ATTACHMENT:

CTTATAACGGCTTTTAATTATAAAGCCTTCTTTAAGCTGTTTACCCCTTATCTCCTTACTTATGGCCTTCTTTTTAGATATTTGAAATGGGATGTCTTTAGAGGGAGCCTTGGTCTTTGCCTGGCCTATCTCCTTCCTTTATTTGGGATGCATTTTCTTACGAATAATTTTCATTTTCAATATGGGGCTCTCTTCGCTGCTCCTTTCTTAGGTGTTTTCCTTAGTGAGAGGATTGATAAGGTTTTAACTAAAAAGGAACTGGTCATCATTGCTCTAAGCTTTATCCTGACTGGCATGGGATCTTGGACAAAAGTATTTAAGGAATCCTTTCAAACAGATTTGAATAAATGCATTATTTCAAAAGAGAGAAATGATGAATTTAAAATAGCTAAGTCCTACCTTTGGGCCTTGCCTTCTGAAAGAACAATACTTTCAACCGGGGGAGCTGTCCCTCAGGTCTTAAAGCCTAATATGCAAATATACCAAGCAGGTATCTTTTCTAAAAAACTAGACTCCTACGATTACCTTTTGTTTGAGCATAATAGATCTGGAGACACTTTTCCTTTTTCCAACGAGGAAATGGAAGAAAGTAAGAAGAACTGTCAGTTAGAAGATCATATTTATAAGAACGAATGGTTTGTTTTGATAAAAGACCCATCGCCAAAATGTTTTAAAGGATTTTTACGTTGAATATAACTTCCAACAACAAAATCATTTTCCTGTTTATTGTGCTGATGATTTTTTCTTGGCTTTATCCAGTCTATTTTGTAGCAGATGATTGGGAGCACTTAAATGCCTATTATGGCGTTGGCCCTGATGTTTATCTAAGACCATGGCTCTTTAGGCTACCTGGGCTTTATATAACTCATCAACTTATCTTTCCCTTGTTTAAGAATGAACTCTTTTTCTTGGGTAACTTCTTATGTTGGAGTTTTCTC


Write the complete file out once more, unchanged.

CTTATAACGGCTTTTAATTATAAAGCCTTCTTTAAGCTGTTTACCCCTTATCTCCTTACTTATGGCCTTCTTTTTAGATATTTGAAATGGGATGTCTTTAGAGGGAGCCTTGGTCTTTGCCTGGCCTATCTCCTTCCTTTATTTGGGATGCATTTTCTTACGAATAATTTTCATTTTCAATATGGGGCTCTCTTCGCTGCTCCTTTCTTAGGTGTTTTCCTTAGTGAGAGGATTGATAAGGTTTTAACTAAAAAGGAACTGGTCATCATTGCTCTAAGCTTTATCCTGACTGGCATGGGATCTTGGACAAAAGTATTTAAGGAATCCTTTCAAACAGATTTGAATAAATGCATTATTTCAAAAGAGAGAAATGATGAATTTAAAATAGCTAAGTCCTACCTTTGGGCCTTGCCTTCTGAAAGAACAATACTTTCAACCGGGGGAGCTGTCCCTCAGGTCTTAAAGCCTAATATGCAAATATACCAAGCAGGTATCTTTTCTAAAAAACTAGACTCCTACGATTACCTTTTGTTTGAGCATAATAGATCTGGAGACACTTTTCCTTTTTCCAACGAGGAAATGGAAGAAAGTAAGAAGAACTGTCAGTTAGAAGATCATATTTATAAGAACGAATGGTTTGTTTTGATAAAAGACCCATCGCCAAAATGTTTTAAAGGATTTTTACGTTGAATATAACTTCCAACAACAAAATCATTTTCCTGTTTATTGTGCTGATGATTTTTTCTTGGCTTTATCCAGTCTATTTTGTAGCAGATGATTGGGAGCACTTAAATGCCTATTATGGCGTTGGCCCTGATGTTTATCTAAGACCATGGCTCTTTAGGCTACCTGGGCTTTATATAACTCATCAACTTATCTTTCCCTTGTTTAAGAATGAACTCTTTTTCTTGGGTAACTTCTTATGTTGGAGTTTTCTC